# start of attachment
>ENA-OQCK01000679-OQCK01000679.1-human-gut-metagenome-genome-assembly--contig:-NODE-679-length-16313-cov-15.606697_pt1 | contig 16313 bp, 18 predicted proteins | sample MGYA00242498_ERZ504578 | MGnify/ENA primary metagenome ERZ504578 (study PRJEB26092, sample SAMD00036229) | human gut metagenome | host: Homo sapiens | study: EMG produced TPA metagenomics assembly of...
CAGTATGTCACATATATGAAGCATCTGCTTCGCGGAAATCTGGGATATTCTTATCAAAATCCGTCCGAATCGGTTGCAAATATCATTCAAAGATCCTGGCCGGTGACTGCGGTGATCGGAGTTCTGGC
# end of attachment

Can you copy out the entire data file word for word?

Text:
>ENA-OQCK01000679-OQCK01000679.1-human-gut-metagenome-genome-assembly--contig:-NODE-679-length-16313-cov-15.606697_pt1 | contig 16313 bp, 18 predicted proteins | sample MGYA00242498_ERZ504578 | MGnify/ENA primary metagenome ERZ504578 (study PRJEB26092, sample SAMD00036229) | human gut metagenome | host: Homo sapiens | study: EMG produced TPA metagenomics assembly of...
CAGTATGTCACATATATGAAGCATCTGCTTCGCGGAAATCTGGGATATTCTTATCAAAATCCGTCCGAATCGGTTGCAAATATCATTCAAAGATCCTGGCCGGTGACTGCGGTGATCGGAGTTCTGGC